After lunch, we went to the plastic surgeon’s office. There, a resident saw me because the surgeon was performing an emergency surgery. The resident was new to the profession, as he told us over and over. So, he talked to me about methods and complications in such a way, that after hearing him I was convinced that I didn’t want to submit myself to this surgery. Fortunately, the surgeon came back. He examined my scalp and said it had already been expanded. Although he admitted that coplications might develop, he didn’t attach such significance to them. Then, he described the potential surgery step by step. In short, his attitude made me feel confident about having the operation (but my fear, though diminished, remained). After this appointment, it was time to go home.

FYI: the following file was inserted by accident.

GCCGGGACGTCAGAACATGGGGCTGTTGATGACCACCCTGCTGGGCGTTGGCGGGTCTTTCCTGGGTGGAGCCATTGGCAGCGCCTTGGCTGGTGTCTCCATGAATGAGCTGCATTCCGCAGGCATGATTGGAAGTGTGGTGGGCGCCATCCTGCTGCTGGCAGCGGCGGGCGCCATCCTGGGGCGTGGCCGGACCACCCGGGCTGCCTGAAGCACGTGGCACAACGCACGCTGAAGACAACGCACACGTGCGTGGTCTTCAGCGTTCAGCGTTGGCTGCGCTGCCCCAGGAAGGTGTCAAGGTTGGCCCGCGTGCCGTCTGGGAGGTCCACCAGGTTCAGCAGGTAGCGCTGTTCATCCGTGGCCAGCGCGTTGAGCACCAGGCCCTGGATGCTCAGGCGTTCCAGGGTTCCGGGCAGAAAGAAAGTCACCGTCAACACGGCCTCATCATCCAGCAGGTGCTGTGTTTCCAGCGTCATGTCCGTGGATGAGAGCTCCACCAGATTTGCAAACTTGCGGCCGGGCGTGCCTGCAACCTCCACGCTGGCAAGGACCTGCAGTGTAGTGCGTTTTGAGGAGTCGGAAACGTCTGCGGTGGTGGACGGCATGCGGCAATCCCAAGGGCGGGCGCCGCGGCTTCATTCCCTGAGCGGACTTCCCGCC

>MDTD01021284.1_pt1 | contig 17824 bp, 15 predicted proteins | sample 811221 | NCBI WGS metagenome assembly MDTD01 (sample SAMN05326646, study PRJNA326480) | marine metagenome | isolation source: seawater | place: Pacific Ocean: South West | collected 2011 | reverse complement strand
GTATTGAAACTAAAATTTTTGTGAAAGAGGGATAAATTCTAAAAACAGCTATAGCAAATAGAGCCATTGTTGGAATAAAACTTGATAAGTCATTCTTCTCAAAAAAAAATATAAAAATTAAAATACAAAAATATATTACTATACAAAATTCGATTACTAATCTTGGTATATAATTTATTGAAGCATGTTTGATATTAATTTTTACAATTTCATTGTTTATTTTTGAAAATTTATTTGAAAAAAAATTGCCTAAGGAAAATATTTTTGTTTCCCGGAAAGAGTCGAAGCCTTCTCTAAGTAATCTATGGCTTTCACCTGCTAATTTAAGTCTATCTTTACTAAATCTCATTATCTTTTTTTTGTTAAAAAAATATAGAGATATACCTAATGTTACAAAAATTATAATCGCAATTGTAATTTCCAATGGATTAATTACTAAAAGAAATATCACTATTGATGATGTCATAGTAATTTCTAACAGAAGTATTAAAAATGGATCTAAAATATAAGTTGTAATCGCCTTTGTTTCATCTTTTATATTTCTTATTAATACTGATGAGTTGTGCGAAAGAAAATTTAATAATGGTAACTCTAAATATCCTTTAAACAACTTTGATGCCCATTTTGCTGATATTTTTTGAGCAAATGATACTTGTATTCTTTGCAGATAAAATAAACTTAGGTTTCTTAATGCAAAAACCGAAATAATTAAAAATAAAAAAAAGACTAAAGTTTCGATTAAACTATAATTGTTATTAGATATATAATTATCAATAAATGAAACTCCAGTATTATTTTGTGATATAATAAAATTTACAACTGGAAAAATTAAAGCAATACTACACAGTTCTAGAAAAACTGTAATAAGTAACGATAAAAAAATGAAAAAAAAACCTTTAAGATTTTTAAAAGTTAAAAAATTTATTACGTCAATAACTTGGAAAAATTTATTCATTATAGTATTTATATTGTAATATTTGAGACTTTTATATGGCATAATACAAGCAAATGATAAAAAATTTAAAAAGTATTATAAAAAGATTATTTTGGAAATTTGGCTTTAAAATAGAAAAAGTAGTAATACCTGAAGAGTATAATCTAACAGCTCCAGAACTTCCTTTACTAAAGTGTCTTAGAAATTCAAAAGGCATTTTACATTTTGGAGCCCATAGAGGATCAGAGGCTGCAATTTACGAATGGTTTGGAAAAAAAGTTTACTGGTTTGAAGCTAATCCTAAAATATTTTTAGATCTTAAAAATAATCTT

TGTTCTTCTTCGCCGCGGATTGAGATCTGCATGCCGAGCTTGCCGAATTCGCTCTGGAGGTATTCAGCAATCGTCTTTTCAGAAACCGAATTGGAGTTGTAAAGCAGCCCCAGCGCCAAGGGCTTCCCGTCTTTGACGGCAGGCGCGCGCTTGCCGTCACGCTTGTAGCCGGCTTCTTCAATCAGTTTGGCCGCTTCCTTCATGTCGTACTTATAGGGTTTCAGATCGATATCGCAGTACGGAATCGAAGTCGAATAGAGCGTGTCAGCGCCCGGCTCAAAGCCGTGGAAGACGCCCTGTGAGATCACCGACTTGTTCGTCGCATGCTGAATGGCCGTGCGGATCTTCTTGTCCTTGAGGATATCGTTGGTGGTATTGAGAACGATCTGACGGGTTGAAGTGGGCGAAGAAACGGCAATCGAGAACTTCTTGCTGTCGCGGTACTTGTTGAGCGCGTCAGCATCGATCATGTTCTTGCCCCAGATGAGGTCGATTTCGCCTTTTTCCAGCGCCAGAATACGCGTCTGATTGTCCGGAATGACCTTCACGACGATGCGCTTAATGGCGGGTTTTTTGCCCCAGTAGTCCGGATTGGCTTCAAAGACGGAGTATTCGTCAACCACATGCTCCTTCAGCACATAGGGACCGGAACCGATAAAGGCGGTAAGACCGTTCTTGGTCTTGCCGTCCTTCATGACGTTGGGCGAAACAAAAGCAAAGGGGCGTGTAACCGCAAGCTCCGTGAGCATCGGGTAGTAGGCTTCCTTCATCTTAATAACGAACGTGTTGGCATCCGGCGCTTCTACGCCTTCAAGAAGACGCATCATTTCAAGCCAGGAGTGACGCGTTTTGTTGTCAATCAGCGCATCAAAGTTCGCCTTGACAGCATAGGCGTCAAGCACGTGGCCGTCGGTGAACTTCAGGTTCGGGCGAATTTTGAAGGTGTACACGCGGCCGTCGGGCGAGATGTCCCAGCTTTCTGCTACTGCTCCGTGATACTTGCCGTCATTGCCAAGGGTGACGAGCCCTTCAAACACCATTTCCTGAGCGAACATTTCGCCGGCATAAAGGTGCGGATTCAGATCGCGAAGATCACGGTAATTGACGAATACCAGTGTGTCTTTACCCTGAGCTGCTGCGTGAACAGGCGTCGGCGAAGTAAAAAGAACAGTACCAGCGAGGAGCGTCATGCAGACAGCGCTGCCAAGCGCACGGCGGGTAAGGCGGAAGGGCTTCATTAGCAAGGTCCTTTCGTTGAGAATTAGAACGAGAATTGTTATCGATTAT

When we got back, our conversation with the surgeons was fresh on our minds. We discussed the pros and cons of replacing the prosthesis: safety and quality of life (I would no longer have to lie down in bed all the time!), versus complications such as infection, bleeding, and clots. We promptly chose for having it. Yet I couldn’t but feel haunted by memories of my past coma, even if I was aware that this operation was fundamentally different.The next morning, when I talked to my older brother about it, he had no doubts about the need to replace the bone plate.
Then, in the evening Eric and I received a call from the neurosurgery nurse asking if I had made a decision regarding the surgery: was I going to go ahead with it? I said yes. After she hung up, I felt relieved and content. Today, several days later, the fear is still haunting me, but I think of myself without a helmet and going on the deck in my wheelchair, and I’m happy that Eric and I leaned toward the replacement.